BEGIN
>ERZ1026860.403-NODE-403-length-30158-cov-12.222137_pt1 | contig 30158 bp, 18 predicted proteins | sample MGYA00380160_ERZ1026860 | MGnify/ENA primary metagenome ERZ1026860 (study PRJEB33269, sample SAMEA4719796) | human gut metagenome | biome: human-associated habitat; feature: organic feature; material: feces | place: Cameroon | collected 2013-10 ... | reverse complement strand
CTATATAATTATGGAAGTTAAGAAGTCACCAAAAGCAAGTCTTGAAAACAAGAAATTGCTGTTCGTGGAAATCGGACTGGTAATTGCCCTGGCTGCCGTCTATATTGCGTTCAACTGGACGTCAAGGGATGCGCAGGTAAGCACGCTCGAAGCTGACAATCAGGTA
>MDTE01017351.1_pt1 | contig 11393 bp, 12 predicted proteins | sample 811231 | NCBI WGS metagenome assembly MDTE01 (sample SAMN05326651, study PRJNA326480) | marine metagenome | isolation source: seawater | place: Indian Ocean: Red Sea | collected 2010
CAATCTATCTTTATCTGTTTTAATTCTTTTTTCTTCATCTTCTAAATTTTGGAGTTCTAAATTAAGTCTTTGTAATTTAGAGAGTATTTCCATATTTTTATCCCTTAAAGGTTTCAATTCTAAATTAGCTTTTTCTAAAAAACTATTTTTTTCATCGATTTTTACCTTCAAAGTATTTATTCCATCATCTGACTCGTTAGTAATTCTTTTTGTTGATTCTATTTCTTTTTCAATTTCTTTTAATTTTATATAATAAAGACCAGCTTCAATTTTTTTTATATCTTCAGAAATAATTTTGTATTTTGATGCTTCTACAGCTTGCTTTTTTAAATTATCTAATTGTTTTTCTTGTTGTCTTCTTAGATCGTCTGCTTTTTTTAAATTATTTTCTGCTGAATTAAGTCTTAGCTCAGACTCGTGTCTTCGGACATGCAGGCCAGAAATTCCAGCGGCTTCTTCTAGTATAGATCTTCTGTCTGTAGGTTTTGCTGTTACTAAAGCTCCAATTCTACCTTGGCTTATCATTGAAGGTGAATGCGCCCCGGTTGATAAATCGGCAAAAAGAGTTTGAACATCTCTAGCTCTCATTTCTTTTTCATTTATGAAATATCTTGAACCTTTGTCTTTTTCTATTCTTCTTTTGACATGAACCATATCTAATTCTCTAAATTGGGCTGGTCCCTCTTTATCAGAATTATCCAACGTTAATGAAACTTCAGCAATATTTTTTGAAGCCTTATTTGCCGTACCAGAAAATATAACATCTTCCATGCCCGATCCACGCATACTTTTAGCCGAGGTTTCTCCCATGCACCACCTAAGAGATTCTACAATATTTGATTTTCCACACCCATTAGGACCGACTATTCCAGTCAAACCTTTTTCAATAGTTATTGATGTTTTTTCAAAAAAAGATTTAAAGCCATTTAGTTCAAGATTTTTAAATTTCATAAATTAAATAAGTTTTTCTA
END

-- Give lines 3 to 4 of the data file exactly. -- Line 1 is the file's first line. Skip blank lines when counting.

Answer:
>MDTE01017351.1_pt1 | contig 11393 bp, 12 predicted proteins | sample 811231 | NCBI WGS metagenome assembly MDTE01 (sample SAMN05326651, study PRJNA326480) | marine metagenome | isolation source: seawater | place: Indian Ocean: Red Sea | collected 2010
CAATCTATCTTTATCTGTTTTAATTCTTTTTTCTTCATCTTCTAAATTTTGGAGTTCTAAATTAAGTCTTTGTAATTTAGAGAGTATTTCCATATTTTTATCCCTTAAAGGTTTCAATTCTAAATTAGCTTTTTCTAAAAAACTATTTTTTTCATCGATTTTTACCTTCAAAGTATTTATTCCATCATCTGACTCGTTAGTAATTCTTTTTGTTGATTCTATTTCTTTTTCAATTTCTTTTAATTTTATATAATAAAGACCAGCTTCAATTTTTTTTATATCTTCAGAAATAATTTTGTATTTTGATGCTTCTACAGCTTGCTTTTTTAAATTATCTAATTGTTTTTCTTGTTGTCTTCTTAGATCGTCTGCTTTTTTTAAATTATTTTCTGCTGAATTAAGTCTTAGCTCAGACTCGTGTCTTCGGACATGCAGGCCAGAAATTCCAGCGGCTTCTTCTAGTATAGATCTTCTGTCTGTAGGTTTTGCTGTTACTAAAGCTCCAATTCTACCTTGGCTTATCATTGAAGGTGAATGCGCCCCGGTTGATAAATCGGCAAAAAGAGTTTGAACATCTCTAGCTCTCATTTCTTTTTCATTTATGAAATATCTTGAACCTTTGTCTTTTTCTATTCTTCTTTTGACATGAACCATATCTAATTCTCTAAATTGGGCTGGTCCCTCTTTATCAGAATTATCCAACGTTAATGAAACTTCAGCAATATTTTTTGAAGCCTTATTTGCCGTACCAGAAAATATAACATCTTCCATGCCCGATCCACGCATACTTTTAGCCGAGGTTTCTCCCATGCACCACCTAAGAGATTCTACAATATTTGATTTTCCACACCCATTAGGACCGACTATTCCAGTCAAACCTTTTTCAATAGTTATTGATGTTTTTTCAAAAAAAGATTTAAAGCCATTTAGTTCAAGATTTTTAAATTTCATAAATTAAATAAGTTTTTCTA